At TMP Worldwide, Melanie Kontze is responsible for all business activity in the IT&T Sector in Australia and New Zealand. This includes development and implementation of strategic business plan for the sector, developing new service offerings; strategic business development and implementation of outsourced resourcing solutions.
Melanie has broad experience and capability in instigating and managing change in a competitive Information Technology environment. She has twelve years of management experience with profit centre, people performance, business development and strategic business management responsibilities.
Prior to joining TMP Worldwide in 1998, Melanie’s career included managing a medium sized IT Contracting business in NSW and ten years in the UK and US in the software industry specialising in software solutions and professional services in the international banking and capital markets environment.
Melanie has a Bachelor of Arts from the University of Auckland with a major in English Literature, a Diploma in Education from the Auckland Secondary Teachers College and a postgraduate Diploma in Marketing from the Royal Institute of Marketing (United Kingdom). Melanie is a member of the Australian Computer Society and of the Australian Human Resource Institute.
Melanie lives on a vineyard in rural NSW with her husband and four-year-old son. She has a keen interest in all performing arts and literature, enjoys working in the vineyard, cooking and entertaining.
Interview with Melanie Kontze
Do you think that there is an invisible barrier preventing women from reaching the highest level in your profession regardless of their accomplishments and merits?
I think the so called "barriers" arise from a number of factors. There are a significant number of women in senior executive roles in Human Resource Consulting and Recruitment. Indeed there are many very successful consulting firms in this field that were started and grown by women as the owners and founders of the business. My personal experience has been one of promotion and opportunity related to merit, hard work and drive to succeed and to progress. I do think that my particular field is very suited to women (or indeed men) choosing to work in a more flexible way, where they are able to work part-time or from home for a proportion of the time. In this respect there is certainly a terrific pool of experienced women, mid career who have chosen not to accelerate their careers, find the professional work engaging and rewarding, but are not necessarily motivated to reach the senior management ranks. In my view therefore there are not necessarily imposed barriers, and the nature of the work is such that it does not necessarily have high travel demands which may be barriers for women.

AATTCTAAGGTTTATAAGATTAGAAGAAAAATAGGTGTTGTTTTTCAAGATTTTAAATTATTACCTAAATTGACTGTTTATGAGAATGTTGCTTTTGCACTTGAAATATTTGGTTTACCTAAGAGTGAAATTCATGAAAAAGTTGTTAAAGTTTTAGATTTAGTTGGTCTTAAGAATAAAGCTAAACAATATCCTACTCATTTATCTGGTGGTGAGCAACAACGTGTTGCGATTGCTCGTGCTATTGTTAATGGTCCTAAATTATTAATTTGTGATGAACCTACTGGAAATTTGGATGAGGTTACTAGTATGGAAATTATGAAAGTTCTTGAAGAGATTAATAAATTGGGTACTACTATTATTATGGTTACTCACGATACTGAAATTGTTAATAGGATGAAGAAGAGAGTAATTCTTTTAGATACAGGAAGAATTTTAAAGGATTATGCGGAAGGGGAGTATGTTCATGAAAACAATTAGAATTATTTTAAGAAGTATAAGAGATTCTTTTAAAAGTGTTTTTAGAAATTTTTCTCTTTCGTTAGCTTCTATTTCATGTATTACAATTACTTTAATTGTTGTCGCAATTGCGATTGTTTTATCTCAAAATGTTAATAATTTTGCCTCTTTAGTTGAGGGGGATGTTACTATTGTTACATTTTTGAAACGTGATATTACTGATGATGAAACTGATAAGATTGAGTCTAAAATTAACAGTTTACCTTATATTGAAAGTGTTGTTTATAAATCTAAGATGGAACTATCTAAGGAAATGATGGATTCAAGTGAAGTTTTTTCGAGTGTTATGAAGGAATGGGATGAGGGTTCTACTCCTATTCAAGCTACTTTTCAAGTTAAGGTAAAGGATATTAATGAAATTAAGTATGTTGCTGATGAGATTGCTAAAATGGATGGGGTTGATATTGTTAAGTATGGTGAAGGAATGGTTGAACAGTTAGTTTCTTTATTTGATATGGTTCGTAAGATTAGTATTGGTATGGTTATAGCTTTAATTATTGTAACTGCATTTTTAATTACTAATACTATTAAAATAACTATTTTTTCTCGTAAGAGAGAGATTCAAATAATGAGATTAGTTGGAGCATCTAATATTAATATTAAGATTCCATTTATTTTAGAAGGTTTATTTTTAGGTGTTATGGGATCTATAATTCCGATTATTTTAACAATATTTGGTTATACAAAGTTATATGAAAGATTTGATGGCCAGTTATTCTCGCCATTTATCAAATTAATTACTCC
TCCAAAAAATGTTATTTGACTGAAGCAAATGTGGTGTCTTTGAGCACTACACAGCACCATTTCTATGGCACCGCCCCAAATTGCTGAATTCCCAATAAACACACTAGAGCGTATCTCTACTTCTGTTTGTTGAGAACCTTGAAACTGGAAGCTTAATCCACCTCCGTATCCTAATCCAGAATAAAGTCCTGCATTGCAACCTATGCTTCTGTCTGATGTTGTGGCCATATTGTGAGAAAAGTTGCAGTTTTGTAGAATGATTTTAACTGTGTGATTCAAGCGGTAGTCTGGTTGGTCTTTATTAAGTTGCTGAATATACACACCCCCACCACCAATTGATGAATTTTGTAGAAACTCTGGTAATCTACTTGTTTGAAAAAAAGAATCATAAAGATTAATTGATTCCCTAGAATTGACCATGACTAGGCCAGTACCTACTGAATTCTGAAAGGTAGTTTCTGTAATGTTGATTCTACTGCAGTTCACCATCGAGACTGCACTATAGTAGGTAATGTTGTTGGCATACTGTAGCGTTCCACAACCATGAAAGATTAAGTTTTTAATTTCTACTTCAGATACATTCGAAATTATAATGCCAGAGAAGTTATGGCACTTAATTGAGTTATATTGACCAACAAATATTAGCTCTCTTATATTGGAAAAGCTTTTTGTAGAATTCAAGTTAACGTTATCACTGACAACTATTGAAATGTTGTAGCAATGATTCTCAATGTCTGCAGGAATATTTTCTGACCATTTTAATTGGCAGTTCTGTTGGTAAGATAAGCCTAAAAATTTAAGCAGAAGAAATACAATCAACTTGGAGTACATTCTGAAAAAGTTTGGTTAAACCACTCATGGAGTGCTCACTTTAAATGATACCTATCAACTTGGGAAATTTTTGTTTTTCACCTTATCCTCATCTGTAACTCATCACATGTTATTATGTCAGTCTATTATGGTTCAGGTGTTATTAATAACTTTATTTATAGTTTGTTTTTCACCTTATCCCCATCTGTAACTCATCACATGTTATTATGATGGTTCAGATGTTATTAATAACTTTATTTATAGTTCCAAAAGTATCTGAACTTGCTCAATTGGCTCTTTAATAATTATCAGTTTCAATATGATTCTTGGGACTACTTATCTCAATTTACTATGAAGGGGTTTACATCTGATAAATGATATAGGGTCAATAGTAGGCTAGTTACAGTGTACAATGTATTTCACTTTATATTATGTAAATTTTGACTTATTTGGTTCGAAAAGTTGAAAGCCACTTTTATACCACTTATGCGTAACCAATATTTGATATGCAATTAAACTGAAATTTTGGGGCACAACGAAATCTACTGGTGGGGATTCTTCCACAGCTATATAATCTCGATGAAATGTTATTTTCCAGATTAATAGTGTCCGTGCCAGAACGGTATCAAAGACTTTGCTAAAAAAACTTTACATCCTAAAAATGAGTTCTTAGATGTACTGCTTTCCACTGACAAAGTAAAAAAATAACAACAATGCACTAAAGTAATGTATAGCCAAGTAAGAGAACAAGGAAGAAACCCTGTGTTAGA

Is this barrier in your profession penetrable? How can the barrier be dismantled in your profession?
This question assumes there is a barrier. I think in my field I have seen the following initiatives that have meant the barrier is not imposed for women:
* Flexible work practices in terms of ability to work part-time or from home for part of the time
* Being a knowledge based environment, people are able to use their knowledge, skills, networks supported by technology.
* Productivity of people is not dependent on physical presence in one place. Productivity is measured in outcomes rather than activity
* Women already in senior management (either as founder and owner or having progressed) are used to accommodating differing practices, whilst maintaining business and productivity goals.
Do you consider yourself to have broken through the Glass ceiling in your profession? If yes, how have you done this?
Not specifically. I have had to deal with I think the normal politics and barriers to success that happen along the way whether you are a man or a woman. At one point all of my peers in a particular business were men, and they were used to de-briefing in the pub at the end of a management meeting.
This created an inadvertent barrier for me, as I had a young child a the time and could not stay beyond the working day in most cases. I raised it with them and we all decided that dinner would be the best way to debrief, I could go home to feed the baby, they could go back to their hotel rooms, call the family and catch up on e-mails and we would all meet later for dinner without the couple of hours in the pub in between times!
In general, what do you see as the underlying cause that must be addressed to shatter the glass ceiling in corporate and public Australia?
As outlined above, I do not think there is a "cause" in my field. There is a biological difference between men and women that means that women mid career will choose to work differently. We can't change this. There is legislation in place to ensure that choices are protected and we should continue to support the legislation. We need to continue to build leadership capability for women and provide an environment where that capability will be recognised.